About two weeks ago I wrote about the flurry of orders for deepwater drilling rigs that kicked off late last year. The pace has not subsided, with Daewoo Shipbuilding & Marine Engineering since pulling in three more drillship orders: two from Aker Drilling -- a Norwegian drilling contractor prepping for an IPO on the Oslo Stock Exchange -- and one from Atwood Oceanics
We've seen the ticket price for a new drillship pull back from its peak, but contractors aren't exactly getting deep value at $600 million per rig. Many of them are also willing to commit to newbuild orders without a drilling contract in hand -- something that Transocean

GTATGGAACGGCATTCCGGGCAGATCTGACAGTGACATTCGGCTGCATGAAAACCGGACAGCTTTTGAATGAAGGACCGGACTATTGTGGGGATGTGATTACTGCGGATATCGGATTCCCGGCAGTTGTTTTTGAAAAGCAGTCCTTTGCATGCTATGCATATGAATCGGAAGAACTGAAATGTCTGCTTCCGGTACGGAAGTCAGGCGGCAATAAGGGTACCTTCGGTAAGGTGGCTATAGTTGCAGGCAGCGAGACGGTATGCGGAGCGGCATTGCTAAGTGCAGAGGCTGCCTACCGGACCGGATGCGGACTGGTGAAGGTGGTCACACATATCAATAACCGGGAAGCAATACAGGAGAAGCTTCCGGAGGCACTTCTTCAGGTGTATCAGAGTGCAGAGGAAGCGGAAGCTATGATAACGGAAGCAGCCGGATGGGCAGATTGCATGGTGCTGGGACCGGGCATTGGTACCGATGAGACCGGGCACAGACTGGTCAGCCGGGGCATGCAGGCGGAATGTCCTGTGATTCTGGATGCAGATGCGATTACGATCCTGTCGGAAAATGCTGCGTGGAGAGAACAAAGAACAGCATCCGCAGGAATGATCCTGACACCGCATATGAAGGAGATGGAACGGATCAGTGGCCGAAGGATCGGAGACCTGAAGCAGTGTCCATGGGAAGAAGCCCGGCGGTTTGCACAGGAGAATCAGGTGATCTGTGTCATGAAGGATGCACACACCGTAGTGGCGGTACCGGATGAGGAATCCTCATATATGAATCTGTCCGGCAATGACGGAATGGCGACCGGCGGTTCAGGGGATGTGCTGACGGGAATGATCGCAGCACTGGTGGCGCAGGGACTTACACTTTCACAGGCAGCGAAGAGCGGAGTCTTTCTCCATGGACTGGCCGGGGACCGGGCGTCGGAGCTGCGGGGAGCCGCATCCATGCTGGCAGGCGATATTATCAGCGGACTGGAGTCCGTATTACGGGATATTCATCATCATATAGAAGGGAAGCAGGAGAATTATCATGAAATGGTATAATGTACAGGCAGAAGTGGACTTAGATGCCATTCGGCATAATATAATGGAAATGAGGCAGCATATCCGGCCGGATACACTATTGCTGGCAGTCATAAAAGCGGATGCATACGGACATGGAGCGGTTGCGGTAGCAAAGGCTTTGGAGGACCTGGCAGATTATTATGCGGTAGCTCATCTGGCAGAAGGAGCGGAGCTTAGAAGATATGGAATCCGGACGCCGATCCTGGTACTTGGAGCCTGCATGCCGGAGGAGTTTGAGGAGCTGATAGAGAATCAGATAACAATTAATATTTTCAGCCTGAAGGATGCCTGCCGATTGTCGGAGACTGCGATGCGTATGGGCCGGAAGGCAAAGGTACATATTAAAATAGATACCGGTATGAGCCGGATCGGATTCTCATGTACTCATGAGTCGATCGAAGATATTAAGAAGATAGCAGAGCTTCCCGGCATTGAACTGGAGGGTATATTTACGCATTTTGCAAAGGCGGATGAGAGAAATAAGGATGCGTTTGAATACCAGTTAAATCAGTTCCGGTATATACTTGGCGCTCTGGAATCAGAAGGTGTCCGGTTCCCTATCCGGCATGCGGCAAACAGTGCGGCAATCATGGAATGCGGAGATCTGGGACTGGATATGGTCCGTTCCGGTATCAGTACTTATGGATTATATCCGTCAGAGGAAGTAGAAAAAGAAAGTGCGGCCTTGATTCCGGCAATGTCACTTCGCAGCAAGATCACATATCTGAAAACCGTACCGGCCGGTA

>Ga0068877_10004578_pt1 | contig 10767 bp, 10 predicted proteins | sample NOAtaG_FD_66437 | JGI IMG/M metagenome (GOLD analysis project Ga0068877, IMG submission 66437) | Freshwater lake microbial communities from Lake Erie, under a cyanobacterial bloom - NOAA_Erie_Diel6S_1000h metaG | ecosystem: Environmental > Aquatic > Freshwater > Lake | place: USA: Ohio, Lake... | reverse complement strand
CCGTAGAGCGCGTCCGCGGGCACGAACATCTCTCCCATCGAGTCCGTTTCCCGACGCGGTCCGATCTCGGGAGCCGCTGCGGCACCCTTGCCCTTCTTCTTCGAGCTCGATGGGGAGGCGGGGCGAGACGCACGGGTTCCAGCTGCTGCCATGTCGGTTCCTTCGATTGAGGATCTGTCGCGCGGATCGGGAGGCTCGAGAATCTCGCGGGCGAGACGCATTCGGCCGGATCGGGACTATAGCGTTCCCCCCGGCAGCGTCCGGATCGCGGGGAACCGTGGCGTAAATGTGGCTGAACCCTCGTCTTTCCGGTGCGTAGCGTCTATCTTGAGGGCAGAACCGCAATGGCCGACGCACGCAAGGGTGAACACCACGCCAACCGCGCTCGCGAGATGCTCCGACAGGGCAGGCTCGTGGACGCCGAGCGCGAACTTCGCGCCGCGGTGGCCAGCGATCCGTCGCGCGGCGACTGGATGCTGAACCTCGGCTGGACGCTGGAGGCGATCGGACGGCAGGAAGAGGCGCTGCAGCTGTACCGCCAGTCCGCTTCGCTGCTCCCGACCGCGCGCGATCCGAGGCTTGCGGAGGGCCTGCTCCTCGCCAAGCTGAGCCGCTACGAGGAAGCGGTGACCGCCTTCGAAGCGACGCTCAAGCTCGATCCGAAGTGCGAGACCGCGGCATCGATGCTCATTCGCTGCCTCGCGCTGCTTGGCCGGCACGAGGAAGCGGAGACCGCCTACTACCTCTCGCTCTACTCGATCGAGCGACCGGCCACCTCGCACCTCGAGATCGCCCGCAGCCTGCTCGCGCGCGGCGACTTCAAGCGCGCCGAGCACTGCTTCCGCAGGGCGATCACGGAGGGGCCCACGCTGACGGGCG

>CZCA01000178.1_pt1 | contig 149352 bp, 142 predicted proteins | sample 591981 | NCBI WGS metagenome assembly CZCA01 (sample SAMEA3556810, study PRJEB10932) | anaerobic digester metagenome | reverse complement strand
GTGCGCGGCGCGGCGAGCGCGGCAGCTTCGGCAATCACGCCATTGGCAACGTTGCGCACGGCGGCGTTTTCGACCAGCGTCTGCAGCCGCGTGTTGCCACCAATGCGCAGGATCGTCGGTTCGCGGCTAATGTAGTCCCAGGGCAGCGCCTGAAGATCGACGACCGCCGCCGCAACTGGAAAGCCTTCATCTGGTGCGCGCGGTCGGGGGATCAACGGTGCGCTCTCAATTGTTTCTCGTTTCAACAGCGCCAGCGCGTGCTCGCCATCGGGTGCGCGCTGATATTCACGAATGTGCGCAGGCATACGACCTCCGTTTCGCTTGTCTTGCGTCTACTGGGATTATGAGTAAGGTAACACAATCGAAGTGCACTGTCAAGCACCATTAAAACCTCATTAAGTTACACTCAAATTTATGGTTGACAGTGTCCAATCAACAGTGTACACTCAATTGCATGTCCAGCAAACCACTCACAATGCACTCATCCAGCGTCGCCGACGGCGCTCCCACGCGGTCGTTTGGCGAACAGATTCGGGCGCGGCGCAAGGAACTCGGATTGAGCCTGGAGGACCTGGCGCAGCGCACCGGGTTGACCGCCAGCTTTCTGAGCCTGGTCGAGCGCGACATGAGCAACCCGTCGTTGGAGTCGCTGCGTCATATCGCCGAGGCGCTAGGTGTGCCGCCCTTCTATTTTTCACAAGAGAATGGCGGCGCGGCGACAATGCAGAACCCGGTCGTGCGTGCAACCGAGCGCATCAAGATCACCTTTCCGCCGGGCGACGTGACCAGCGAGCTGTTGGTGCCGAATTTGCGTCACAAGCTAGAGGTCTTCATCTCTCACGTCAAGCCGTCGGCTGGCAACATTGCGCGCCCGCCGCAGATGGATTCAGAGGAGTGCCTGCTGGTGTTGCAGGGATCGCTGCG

Are these outfits simply that bullish on the long-term demand outlook for deepwater drilling, or is there something else driving this herd-like behavior?
The folks at JPMorgan think there's something else at work. That something is a company named Seadrill
Diamond, a cornerstone of the Tisch family's Loews
The firm is popular with value and income-oriented investors, but I question whether Diamond's high returns on capital and outsized special dividends are sustainable. Looking at the age and capabilities of this contractor's fleet, I foresee significant future capital expenditure requirements in order to stay competitive with the more modern fleets of firms like Seadrill and Ensco